• Government (Ministry of Health and Wellness (MOHW), the Scientific Research Council (SRC), the National Compliance and Regulatory Authority (NCRA))

• Non-governmental organisations (the Heart Foundation of Jamaica and Diabetes Association of Jamaica )

• Academia (The University of the West Indies and The University of Technology, Jamaica)

• Consumers (Consumer Affairs Commission and the National Consumers League of Jamaica)

The only opposing stakeholder group was the private sector (Jamaica Manufacturers and Exporters Association).


However, in a very troubling and concerning turn of events, an irregular meeting was subsequently called at short notice on June 4, 2021, which facilitated an unscheduled “re-vote”, culminating in the government and the consumer groups changing their positions by rejecting the adoption of the octagonal warning label and the standard. The MOHW, the leading authority on public health in Jamaica, was outnumbered by the SRC and the NCRA, who voted against. This in itself raises additional concerns.

Exactly who stands to benefit from this decision when it has proven to be disadvantageous to consumers? Is the position of the Government of Jamaica to develop policies devoid of or disregarding evidence? Is the intention to have consumers remain unprotected and uninformed about the quality of the foods being provided? Are the vested interests of a select few being prioritised over the nation’s health?

A consideration to allow several options of FOPL labels would be intentionally creating confusion for consumers and leaving them uninformed of their food choices. The evidence on this approach is clear, showing results that are the exact opposite of what an FOPL is meant to do. These and several other arguments of opponents to the “High In” model of FOPL have been strongly and widely refuted in the public forum.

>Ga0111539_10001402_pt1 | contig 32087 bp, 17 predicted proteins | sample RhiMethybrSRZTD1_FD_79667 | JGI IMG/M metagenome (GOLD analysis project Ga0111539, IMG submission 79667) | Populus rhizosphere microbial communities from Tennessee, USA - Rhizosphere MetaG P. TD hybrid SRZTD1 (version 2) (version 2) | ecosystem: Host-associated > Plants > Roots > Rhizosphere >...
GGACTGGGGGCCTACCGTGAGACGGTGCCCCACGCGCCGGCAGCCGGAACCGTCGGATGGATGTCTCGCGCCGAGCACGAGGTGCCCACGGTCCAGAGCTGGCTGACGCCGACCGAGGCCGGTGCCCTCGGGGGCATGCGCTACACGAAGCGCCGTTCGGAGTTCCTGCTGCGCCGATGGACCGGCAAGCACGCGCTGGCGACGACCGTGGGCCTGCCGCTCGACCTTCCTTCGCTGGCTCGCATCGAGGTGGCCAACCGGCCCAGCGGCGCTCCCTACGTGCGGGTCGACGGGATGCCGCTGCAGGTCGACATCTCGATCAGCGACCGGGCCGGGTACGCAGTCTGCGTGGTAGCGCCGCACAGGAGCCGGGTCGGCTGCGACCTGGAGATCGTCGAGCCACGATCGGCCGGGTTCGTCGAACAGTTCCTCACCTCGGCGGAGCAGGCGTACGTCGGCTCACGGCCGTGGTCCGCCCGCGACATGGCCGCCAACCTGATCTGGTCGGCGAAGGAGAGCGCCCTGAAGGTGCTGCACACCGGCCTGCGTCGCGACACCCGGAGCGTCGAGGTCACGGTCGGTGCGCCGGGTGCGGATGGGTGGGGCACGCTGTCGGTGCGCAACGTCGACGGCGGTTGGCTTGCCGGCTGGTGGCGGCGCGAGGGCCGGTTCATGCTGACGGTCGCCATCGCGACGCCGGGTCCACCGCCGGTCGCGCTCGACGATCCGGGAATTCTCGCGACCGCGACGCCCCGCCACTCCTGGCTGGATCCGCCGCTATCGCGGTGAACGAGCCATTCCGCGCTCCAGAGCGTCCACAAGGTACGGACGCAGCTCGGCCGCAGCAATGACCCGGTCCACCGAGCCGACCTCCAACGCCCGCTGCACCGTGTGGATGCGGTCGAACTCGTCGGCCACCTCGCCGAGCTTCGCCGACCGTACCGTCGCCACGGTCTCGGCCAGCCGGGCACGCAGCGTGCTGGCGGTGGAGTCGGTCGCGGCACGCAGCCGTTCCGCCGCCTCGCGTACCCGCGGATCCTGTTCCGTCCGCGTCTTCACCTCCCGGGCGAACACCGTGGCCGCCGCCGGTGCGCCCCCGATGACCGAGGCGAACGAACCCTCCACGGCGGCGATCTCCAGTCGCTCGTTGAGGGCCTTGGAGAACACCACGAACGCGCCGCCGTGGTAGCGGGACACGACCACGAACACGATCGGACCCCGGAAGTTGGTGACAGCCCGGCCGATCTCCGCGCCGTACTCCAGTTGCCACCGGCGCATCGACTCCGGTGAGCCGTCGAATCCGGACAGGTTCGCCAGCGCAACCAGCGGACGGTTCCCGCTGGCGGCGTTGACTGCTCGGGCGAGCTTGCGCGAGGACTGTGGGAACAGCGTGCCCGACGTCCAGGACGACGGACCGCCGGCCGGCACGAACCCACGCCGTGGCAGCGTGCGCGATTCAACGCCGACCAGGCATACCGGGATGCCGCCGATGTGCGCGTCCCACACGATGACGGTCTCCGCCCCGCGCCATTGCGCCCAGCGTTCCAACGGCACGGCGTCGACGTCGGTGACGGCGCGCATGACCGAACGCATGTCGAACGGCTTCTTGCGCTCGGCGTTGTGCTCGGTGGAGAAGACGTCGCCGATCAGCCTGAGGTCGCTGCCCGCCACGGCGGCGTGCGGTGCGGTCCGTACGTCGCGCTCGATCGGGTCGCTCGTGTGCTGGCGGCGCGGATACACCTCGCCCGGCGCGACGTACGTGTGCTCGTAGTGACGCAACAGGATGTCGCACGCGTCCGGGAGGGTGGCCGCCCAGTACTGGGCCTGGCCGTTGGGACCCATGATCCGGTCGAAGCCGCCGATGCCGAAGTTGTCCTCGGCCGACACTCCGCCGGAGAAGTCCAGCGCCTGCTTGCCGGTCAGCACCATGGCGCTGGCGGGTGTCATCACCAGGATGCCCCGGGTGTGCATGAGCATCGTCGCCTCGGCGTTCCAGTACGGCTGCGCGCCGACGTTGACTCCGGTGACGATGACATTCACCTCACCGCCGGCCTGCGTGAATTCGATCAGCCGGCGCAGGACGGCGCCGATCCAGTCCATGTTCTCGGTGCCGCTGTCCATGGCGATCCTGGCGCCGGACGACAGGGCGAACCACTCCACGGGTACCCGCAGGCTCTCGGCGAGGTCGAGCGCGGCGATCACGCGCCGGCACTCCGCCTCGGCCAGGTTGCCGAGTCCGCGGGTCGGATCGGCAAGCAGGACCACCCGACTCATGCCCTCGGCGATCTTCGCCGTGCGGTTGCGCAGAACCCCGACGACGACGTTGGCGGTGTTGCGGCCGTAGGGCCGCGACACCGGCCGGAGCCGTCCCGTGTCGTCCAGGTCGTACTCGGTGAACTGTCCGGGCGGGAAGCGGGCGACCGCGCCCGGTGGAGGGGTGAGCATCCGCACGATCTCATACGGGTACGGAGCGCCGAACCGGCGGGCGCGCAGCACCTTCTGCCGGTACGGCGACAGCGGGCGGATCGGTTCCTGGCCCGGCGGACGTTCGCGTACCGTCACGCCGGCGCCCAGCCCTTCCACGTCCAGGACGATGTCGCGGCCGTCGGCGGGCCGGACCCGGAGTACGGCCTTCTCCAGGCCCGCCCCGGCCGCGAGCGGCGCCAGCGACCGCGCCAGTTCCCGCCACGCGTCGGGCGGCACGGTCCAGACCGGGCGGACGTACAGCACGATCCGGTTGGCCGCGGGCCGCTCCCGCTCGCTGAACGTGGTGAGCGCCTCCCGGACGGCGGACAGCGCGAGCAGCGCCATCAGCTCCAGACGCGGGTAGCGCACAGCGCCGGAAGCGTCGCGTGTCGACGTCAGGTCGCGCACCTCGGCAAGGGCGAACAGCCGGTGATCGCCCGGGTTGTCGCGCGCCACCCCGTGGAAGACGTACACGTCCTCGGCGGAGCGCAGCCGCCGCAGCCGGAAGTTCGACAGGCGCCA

To date, no substantive evidence for alternative models or arguments have been put forward for these decisions.


It is important to recognise that no FOPL would be required on a product where nutrients remain within acceptable health thresholds. It should not affect products meant for export but would likely improve the quality of existing offerings. The proposed FOPL by the CROSQ is a regional initiative designed to protect the health of all Caribbean nations. FOPL is a proven public education health tool for helping consumers make healthier food choices.

We would like to recognise the efforts of the MOHW and its steadfast support and review of the “High In” model. While it is to be expected that those with vested interests in the packaged food industry would likely base decisions on financial rather than health concerns, as party to UN Declaration of Human Rights, it is the Government’s responsibility to protect the public health of the Jamaican people. Is this not a contravention of that responsibility? This unfortunate decision is a major blow to the collective effort to reduce sickness and death from NCDs, which is of grave concern in relation to the COVID-19 pandemic.

We call on the GOJ to explain to the Jamaican consumers on what evidence they based their decision to vote against the “High In” model of FOPL. Is this putting people first?

Dr. Andrene Chung is chair of The Heart Foundation of Jamaica and ca onsultant cardiologist. Send feedback to